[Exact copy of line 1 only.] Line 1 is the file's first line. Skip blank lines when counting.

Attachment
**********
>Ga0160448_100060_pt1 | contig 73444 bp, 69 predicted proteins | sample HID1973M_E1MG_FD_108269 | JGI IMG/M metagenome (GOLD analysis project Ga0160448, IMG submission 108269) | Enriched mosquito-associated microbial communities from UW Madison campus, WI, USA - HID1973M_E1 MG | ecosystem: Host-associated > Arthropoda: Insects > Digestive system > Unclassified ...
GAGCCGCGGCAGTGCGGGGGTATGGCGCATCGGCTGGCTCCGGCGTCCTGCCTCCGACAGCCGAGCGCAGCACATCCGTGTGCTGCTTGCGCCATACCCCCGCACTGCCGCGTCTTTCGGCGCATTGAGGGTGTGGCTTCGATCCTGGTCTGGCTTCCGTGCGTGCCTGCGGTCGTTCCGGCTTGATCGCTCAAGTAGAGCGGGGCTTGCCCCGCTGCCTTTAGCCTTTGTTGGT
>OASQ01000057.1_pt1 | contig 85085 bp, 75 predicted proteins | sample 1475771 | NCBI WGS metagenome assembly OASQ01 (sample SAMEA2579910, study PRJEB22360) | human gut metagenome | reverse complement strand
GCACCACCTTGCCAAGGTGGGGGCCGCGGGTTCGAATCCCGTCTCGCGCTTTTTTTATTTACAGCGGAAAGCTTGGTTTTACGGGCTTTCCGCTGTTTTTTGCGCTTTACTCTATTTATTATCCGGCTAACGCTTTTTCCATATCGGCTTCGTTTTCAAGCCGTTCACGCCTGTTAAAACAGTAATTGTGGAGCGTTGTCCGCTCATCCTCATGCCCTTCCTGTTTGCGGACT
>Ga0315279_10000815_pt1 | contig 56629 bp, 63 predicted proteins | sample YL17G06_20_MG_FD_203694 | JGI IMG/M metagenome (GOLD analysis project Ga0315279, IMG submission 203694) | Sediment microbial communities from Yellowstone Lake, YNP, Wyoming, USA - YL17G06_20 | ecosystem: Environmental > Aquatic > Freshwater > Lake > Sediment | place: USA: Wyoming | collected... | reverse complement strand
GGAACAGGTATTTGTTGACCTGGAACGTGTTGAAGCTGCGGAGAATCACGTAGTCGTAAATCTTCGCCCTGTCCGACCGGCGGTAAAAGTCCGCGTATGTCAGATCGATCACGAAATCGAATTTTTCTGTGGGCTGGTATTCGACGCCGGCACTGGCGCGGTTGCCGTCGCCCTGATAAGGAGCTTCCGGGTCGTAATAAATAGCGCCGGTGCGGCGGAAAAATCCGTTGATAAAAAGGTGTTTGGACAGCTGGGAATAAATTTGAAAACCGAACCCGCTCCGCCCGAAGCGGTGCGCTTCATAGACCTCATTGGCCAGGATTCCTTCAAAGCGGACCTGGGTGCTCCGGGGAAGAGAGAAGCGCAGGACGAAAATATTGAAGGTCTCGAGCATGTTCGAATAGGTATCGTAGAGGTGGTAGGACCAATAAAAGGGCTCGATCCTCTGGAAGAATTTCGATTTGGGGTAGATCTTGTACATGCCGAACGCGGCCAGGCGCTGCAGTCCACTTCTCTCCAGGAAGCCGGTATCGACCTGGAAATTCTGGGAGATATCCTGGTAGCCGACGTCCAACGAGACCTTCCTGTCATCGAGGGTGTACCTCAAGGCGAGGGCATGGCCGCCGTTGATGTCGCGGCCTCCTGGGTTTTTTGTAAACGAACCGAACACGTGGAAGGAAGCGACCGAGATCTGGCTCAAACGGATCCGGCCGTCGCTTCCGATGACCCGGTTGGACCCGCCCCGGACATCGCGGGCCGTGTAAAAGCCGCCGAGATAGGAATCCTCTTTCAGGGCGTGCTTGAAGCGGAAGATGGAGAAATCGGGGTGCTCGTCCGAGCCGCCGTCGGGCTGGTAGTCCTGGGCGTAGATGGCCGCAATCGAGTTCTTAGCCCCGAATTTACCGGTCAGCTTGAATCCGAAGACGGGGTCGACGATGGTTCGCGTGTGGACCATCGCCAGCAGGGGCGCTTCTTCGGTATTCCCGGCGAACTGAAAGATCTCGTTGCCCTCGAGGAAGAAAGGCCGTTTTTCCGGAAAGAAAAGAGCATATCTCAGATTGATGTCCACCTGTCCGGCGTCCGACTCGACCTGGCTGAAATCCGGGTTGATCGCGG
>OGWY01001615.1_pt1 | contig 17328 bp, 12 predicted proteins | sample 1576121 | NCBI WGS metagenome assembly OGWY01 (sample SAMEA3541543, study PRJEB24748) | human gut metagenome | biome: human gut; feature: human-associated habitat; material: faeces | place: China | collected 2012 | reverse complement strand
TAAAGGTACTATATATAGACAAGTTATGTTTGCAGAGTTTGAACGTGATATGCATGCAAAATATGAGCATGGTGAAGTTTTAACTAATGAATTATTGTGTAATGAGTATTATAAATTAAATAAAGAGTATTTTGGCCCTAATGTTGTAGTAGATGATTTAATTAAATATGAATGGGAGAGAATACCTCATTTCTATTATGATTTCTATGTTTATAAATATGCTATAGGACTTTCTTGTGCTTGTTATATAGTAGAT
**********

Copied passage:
>Ga0160448_100060_pt1 | contig 73444 bp, 69 predicted proteins | sample HID1973M_E1MG_FD_108269 | JGI IMG/M metagenome (GOLD analysis project Ga0160448, IMG submission 108269) | Enriched mosquito-associated microbial communities from UW Madison campus, WI, USA - HID1973M_E1 MG | ecosystem: Host-associated > Arthropoda: Insects > Digestive system > Unclassified ...